The DP Advisors are the messengers, preaching Best Practices and identifying abnormal operating conditions. According to Vinny Marchese, VP, “We worked extremely hard to kick off the program. The effectiveness started with partnering in the training process. DP Advisors need a solid foundation of knowledge to educate others on state and federal excavation laws and best practices.”

Using Risk to Prevent Damages

As shown in Figure 2, the rate of damage to New York State facilities from 2013 through 2016 was flat (hovering around two damages per 1,000 locate requests). In 2017, there was significant reduction. What led to this result?

By 2016, we knew where the excavating community was going to be working because most of them were utilizing the 811 system. But now we needed to know more. We needed to predict where damages were going to occur BEFORE they happened. This led us to explore the use of predictive analytics, to help prioritize our daily damage prevention activities.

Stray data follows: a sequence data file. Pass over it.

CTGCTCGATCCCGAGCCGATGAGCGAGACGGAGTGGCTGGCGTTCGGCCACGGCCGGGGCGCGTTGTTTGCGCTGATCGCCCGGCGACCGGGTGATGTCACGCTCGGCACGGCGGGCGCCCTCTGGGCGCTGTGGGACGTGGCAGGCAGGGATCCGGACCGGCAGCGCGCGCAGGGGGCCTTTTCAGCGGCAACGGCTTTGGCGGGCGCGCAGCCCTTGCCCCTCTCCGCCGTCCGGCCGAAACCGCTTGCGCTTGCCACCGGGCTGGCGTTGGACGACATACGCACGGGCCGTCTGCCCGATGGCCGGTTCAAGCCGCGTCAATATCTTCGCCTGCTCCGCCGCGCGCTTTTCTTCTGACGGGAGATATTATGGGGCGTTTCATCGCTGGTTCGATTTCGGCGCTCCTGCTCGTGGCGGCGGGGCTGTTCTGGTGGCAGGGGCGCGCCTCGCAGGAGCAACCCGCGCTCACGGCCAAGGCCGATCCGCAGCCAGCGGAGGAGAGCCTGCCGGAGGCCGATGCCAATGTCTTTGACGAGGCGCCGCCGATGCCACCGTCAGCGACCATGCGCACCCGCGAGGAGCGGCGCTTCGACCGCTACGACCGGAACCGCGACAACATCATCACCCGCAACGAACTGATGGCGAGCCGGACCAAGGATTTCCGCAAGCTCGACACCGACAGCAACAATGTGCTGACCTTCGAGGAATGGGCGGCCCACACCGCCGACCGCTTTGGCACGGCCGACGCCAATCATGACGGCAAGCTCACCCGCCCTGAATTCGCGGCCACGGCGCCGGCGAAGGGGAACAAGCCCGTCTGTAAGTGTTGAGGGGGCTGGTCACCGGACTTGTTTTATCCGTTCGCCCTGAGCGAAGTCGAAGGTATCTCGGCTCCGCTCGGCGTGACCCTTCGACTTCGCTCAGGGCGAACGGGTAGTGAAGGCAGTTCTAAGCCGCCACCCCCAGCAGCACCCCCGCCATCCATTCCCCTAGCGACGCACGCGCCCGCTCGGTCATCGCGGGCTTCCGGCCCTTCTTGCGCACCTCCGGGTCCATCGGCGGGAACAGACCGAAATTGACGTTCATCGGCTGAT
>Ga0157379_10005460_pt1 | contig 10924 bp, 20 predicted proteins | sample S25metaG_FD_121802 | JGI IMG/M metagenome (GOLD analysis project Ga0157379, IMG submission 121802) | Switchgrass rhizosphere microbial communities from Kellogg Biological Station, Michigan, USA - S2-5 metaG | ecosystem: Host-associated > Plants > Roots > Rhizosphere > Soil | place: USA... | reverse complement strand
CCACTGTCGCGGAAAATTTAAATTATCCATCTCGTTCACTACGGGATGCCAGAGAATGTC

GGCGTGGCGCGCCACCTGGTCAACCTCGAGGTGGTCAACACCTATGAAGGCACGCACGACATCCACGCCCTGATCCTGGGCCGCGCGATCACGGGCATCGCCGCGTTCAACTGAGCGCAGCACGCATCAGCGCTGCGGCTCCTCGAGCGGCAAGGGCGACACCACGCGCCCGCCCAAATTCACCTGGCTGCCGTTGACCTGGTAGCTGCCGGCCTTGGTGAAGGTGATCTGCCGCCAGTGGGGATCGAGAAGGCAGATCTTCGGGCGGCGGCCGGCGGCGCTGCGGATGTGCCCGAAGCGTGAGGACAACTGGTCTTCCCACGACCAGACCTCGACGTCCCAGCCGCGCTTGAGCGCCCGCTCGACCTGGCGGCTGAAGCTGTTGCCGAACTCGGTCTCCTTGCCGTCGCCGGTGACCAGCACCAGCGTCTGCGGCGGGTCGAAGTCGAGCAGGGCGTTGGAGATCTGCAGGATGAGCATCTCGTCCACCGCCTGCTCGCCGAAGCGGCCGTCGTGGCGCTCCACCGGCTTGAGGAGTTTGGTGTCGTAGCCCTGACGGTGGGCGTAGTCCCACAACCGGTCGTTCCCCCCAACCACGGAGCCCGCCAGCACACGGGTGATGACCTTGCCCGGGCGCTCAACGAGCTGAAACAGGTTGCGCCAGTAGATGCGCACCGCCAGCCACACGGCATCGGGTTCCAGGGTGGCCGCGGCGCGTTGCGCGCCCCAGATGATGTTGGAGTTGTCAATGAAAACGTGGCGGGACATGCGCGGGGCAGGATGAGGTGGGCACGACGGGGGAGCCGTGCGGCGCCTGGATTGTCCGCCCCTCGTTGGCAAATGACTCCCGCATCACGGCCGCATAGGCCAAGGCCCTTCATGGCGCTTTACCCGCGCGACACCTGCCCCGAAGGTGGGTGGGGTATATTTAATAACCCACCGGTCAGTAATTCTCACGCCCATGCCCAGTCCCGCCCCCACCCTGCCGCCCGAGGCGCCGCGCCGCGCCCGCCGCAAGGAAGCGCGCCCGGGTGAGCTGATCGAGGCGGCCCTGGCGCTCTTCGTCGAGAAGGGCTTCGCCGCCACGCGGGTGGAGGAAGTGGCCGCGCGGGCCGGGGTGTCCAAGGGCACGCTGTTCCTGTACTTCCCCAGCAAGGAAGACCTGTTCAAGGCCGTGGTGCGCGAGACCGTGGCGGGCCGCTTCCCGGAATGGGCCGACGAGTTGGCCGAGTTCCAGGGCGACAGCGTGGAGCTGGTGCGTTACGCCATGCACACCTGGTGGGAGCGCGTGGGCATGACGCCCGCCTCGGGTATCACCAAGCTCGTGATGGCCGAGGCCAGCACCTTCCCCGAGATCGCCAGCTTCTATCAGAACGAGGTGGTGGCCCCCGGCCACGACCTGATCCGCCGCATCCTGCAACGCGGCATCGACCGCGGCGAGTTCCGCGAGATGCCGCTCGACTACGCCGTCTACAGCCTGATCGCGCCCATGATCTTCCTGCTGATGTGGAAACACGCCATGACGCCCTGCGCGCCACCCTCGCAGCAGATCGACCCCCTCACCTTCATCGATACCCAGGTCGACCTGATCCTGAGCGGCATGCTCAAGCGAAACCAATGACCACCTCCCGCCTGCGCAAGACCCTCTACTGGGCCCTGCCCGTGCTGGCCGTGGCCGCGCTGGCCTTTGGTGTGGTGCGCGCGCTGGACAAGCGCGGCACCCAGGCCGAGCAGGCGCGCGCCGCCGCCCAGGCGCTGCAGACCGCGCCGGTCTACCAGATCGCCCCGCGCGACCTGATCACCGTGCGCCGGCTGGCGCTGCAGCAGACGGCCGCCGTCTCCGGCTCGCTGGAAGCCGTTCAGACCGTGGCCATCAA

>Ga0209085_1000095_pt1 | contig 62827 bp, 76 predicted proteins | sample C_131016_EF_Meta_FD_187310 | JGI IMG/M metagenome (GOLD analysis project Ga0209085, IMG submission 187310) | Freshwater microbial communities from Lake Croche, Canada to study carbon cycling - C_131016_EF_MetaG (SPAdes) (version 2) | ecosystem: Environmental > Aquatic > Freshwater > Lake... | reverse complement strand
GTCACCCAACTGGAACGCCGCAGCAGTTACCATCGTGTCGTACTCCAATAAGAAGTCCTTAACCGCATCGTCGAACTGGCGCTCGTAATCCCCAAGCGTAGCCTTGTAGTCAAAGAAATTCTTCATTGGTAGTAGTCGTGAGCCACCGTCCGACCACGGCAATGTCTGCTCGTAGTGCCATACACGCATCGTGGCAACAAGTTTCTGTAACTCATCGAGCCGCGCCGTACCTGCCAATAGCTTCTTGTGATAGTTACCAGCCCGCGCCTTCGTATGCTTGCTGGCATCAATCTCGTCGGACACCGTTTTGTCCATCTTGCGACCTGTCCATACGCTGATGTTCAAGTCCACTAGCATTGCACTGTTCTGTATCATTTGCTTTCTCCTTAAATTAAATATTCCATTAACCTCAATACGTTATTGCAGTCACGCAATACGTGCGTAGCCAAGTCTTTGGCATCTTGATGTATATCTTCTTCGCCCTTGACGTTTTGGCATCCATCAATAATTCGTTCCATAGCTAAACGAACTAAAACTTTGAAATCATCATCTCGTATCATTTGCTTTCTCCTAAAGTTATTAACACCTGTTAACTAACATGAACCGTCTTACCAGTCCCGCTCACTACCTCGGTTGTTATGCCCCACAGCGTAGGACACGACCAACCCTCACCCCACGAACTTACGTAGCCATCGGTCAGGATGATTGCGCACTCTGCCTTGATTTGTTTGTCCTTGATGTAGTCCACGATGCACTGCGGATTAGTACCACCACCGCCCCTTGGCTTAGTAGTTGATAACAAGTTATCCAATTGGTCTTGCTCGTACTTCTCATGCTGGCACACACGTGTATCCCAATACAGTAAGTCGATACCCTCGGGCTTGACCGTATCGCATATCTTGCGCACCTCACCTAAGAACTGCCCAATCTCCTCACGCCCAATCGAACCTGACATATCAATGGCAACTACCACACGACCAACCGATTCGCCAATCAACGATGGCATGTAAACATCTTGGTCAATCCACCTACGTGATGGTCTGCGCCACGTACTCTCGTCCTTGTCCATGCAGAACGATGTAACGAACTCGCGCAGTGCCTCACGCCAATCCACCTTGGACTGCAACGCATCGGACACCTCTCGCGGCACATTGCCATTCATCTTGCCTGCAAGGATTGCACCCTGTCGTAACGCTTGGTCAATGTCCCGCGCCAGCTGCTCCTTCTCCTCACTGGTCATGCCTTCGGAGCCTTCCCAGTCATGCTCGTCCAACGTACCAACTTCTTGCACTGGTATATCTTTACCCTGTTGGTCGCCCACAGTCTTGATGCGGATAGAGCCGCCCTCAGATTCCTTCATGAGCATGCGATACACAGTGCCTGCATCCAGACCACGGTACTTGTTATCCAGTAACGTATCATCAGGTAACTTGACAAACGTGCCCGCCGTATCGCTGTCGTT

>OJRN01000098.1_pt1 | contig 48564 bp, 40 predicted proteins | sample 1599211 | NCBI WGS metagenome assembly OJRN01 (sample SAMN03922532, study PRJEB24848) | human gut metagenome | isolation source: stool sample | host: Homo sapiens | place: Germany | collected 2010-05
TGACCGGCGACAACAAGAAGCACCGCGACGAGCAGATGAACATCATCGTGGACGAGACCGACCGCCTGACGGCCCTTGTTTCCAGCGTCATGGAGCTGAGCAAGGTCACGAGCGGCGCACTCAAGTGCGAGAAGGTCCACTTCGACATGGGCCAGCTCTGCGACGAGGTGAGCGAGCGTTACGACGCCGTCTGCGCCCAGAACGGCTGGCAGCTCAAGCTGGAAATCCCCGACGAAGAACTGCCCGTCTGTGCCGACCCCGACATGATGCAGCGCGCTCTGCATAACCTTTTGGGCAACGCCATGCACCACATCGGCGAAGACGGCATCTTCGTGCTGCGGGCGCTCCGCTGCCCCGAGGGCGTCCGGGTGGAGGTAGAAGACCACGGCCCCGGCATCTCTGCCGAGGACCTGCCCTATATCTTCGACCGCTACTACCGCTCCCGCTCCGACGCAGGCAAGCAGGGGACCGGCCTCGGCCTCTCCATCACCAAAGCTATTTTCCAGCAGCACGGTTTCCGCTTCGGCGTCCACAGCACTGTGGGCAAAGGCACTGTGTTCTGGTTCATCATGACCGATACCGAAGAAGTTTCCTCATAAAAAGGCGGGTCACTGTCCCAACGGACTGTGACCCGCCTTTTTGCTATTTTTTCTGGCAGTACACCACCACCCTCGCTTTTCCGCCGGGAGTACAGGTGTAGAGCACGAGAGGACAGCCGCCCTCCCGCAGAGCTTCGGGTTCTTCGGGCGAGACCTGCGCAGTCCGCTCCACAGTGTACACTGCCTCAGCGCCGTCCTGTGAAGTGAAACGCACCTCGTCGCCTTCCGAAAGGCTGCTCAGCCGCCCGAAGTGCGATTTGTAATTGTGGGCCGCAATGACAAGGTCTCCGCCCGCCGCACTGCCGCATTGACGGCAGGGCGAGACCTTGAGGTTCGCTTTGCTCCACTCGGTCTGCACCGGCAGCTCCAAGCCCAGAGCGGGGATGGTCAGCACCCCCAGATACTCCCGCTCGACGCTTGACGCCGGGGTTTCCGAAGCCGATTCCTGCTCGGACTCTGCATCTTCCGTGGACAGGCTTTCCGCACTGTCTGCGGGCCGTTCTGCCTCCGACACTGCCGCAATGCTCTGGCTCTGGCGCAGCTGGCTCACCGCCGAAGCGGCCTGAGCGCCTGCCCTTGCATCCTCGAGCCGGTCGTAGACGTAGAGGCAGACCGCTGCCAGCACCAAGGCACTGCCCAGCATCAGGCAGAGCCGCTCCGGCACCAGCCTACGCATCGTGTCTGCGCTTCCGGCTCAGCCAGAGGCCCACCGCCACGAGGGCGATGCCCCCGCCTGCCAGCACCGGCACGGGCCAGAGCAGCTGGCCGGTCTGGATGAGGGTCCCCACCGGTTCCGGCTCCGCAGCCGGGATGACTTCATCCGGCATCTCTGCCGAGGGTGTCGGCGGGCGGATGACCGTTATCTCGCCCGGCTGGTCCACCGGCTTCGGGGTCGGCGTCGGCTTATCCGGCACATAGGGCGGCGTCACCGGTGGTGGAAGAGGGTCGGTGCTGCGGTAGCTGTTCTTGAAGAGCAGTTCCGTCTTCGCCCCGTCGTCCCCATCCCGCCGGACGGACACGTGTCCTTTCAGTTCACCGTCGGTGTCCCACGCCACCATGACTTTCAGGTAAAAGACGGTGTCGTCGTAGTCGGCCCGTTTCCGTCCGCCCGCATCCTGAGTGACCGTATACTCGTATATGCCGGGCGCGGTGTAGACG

If we could use the predictive analysis software to accurately predict where we were at the highest risk for damage, we had an opportunity to utilize our Damage Prevention Inspectors and Advisor resources to get in front of that excavator, provide guidance, support and education, and explain why a specific 811 ticket was at a higher risk for their crew of damaging an underground gas facility than a different 811 ticket.

In late 2016, the risk assessment engine was deployed for use in all New York State service territories. The program was deployed and in use by early 2017, helping to prioritize the daily activities of the DP Advisors.

How Many Damages Were Prevented?